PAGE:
By comparison, a leasing or staffing service supplies new workers, usually on a temporary or project-specific basis. These leased employees return to the staffing service for reassignment after completion of their work with the client company. Some define employee leasing as a temporary employment arrangement where one or more workers selected by the leasing or staffing entity is assigned to a customer frequently for a fixed period of time or for a specific project. Upon termination of the staffing or leasing company arrangement, the worker has no continuing employment relationship with the client.
Historically, leasing terminology was used to describe what has evolved into PEO relationships. Some older state statutes governing PEOs still use the leasing terminology, contributing to the confusion about PEOs.
Like a leasing situation, a temporary staffing service recruits and hires employees and assigns them to clients to support or supplement the client's workforce in special work situations, such as employee absences, temporary skill shortages or seasonal workloads. These workers are traditionally only a small portion of the client's workforce.
PEOs do not supply labor to worksites. They co-employ existing permanent workforces and provide services and benefits to both the worksite employer and the employees.
Now that we know the difference between PEOs and staffing/temp and employee leasing companies, we have to address the question of whether the latter category constitutes a "PEO or similar payroll provider." If so, compensation paid for workers obtained from staffing/temp and employee leasing companies fall within the rule governing workers from PEOs (whose compensation clearly constitutes a PPP payroll cost eligible for forgiveness). Unfortunately, although the SBA provided a common-sense and borrower-favorable rule for PEOs and similar payroll providers, the SBA did not provide any standards for determining or testing such similarities.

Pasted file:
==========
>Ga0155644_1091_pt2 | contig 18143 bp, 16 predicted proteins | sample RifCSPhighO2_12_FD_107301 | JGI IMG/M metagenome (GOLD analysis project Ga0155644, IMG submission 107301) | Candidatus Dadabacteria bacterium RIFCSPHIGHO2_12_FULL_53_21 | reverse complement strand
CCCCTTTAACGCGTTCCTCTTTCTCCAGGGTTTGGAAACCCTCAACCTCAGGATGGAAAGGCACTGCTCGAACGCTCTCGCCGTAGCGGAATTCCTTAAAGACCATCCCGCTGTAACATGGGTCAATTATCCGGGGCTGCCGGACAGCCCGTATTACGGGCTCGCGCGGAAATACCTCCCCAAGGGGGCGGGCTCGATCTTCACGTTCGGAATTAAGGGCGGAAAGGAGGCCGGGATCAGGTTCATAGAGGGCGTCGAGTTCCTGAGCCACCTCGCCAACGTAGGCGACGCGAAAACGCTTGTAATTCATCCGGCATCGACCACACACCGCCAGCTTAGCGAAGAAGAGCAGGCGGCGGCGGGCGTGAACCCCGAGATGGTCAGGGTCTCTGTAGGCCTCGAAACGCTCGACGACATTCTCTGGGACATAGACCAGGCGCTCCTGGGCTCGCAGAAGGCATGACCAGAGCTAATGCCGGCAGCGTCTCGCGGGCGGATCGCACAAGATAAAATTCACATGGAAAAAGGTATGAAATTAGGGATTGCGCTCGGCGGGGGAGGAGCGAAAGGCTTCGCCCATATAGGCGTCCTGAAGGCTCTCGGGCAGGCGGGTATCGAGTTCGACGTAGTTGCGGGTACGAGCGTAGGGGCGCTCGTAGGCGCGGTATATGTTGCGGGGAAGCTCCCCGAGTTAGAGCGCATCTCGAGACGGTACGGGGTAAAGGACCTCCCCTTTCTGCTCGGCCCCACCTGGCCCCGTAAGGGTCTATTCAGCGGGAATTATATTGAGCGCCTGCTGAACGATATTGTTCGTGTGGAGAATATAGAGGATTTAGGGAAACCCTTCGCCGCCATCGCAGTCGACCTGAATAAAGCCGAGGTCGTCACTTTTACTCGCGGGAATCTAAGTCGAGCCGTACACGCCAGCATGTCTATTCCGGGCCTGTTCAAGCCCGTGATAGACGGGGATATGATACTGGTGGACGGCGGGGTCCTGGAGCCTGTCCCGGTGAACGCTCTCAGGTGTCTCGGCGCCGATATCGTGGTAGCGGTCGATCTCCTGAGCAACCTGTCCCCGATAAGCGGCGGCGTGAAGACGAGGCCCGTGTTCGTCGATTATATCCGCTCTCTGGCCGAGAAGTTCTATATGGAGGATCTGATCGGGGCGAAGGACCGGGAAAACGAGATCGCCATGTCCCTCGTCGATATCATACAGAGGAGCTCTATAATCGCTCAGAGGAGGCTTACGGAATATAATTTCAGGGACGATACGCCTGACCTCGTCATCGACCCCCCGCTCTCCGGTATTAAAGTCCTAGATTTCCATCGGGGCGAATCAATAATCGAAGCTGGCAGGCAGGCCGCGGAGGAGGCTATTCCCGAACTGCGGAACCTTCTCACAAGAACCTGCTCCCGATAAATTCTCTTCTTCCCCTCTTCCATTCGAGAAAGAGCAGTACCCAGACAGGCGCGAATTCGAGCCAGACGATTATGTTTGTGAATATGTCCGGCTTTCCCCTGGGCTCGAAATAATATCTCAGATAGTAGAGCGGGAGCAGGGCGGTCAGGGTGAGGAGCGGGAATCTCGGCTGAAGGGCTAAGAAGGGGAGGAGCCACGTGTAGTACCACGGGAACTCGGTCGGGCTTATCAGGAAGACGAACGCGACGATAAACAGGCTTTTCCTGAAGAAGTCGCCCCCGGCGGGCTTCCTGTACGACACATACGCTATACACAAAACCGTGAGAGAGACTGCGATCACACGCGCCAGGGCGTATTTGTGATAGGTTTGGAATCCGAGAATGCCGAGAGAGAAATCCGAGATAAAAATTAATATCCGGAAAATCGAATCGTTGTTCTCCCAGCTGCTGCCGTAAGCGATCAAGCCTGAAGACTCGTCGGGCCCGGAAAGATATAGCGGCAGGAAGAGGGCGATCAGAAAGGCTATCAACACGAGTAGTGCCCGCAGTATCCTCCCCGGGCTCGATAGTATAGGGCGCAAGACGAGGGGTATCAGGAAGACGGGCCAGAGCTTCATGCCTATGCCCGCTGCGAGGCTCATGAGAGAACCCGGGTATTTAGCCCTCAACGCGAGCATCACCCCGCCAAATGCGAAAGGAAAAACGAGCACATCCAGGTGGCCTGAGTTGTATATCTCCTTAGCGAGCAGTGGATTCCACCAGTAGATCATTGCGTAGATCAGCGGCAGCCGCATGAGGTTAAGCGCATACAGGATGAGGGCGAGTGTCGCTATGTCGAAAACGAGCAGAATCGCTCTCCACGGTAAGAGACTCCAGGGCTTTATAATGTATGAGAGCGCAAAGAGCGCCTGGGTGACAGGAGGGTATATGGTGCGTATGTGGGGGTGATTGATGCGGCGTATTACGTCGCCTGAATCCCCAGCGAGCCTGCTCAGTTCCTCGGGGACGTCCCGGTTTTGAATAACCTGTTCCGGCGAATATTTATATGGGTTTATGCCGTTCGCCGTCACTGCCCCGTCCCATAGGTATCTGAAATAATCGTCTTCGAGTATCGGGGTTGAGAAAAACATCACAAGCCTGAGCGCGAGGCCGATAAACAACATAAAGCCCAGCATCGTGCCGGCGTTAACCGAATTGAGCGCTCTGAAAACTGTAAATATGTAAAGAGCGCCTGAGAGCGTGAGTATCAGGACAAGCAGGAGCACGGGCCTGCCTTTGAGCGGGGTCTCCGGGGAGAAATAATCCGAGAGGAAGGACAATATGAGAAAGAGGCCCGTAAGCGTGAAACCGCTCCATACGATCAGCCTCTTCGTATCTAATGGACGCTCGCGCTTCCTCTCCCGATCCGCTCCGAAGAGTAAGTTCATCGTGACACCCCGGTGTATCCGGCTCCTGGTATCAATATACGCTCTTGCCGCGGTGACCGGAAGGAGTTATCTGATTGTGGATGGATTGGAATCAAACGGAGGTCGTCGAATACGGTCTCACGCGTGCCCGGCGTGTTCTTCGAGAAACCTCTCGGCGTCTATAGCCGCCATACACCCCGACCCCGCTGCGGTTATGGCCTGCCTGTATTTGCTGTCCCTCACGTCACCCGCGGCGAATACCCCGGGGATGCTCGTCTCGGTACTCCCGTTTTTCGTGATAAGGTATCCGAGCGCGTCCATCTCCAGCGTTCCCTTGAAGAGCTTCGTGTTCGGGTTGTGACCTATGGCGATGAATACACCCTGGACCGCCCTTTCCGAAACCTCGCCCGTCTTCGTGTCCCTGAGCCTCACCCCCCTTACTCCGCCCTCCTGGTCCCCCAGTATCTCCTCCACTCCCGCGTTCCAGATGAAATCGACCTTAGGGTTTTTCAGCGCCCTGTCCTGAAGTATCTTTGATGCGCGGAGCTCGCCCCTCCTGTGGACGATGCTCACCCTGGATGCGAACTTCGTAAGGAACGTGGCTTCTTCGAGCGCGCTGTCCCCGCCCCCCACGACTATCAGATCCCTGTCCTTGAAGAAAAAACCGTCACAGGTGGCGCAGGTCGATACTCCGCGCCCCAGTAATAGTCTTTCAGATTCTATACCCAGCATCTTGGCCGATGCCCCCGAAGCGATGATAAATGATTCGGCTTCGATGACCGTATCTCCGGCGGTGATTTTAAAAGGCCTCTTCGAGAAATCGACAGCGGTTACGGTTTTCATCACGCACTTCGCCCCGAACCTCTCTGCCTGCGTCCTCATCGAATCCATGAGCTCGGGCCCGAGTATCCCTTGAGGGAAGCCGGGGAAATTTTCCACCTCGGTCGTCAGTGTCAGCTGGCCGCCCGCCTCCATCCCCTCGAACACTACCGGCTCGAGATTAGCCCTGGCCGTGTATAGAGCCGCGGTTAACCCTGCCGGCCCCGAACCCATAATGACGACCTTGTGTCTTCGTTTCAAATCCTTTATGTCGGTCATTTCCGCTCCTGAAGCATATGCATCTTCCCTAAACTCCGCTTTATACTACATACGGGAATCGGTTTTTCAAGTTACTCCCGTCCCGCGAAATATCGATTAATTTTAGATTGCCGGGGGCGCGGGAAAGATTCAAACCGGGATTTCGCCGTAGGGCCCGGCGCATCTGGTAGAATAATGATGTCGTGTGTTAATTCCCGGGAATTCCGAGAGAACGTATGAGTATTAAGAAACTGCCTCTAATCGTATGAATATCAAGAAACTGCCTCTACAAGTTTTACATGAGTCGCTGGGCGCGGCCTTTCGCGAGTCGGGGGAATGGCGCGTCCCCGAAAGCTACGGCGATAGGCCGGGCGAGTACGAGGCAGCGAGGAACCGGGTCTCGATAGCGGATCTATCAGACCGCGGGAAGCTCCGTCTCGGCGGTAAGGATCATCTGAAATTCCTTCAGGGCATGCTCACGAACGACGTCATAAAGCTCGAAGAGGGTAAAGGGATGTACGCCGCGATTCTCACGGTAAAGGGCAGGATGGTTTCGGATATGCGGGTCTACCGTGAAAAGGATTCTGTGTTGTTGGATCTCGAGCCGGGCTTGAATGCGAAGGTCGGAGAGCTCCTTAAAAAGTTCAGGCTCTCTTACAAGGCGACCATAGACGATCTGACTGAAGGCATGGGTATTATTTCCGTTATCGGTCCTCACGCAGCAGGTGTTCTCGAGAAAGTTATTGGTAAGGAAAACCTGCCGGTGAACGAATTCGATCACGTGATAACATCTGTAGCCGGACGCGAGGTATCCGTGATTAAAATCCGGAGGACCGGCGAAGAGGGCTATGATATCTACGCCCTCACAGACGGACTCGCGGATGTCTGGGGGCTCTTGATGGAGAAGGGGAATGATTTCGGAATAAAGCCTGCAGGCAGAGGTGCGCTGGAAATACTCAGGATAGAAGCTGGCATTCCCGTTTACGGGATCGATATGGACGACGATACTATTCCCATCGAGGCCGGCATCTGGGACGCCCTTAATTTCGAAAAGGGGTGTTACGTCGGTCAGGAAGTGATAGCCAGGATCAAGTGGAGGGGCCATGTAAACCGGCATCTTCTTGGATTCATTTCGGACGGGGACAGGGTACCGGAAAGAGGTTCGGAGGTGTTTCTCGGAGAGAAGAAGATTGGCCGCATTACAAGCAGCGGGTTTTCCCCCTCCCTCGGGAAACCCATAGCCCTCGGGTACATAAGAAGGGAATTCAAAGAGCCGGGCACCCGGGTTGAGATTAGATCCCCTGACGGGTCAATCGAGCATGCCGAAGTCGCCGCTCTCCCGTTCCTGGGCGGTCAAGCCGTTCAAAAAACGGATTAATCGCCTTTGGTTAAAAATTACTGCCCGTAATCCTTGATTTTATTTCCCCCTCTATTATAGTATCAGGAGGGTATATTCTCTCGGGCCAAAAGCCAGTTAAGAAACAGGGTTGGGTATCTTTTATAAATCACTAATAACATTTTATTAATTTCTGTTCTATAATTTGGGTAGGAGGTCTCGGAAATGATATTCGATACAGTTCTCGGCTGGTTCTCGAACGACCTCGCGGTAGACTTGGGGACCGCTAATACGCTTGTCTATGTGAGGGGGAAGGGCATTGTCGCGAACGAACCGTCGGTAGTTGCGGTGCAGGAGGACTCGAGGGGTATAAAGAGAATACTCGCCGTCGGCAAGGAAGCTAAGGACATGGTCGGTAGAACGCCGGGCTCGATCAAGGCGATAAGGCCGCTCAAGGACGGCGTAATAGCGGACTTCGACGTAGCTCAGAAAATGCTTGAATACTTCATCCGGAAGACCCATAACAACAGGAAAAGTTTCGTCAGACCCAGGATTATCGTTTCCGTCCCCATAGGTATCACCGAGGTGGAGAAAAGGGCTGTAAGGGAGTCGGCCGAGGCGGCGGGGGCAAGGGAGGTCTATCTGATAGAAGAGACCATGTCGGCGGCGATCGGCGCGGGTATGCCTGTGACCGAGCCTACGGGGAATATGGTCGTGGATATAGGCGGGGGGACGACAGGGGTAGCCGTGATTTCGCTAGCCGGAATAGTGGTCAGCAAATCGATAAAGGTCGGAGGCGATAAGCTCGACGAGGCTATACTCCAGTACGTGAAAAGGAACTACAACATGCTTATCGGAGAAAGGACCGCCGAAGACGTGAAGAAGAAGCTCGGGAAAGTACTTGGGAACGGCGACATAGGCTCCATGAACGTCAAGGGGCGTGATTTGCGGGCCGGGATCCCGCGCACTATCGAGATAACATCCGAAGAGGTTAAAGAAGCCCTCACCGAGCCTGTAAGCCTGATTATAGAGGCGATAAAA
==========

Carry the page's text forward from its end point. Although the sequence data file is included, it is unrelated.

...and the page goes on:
As explained below, it is unclear when and whether the SBA considers staffing/temp and employee leasing companies as functionally equivalent to a PEO and there are good arguments on both sides. We also recognize that there are many different types of staffing/temp and employee leasing companies, some of which provide services similar to a typical PEO and some with services that far exceed a typical PEO. Accordingly, businesses may need to consider their individualized relationship with their staffing/temp or employee leasing company before claiming temporary employees as payroll costs.
We reach this conclusion for several reasons. First, the SBA defines an employee for SBA 7(a) eligibility and that definition "includes employees obtained from a temporary employee agency, professional employee [sic] organization or leasing concern." 13 CFR Section 121.106. At first blush, this rule would seem to suggest that temporary employees are a covered cost for on-site employers. But this rule is ambiguous and the SBA arguably may only apply it for purposes of eligibility testing, and not for purposes of computing payroll costs for forgiveness. We also know from some recent litigation that not all SBA lending rules graft well to the PPP program.5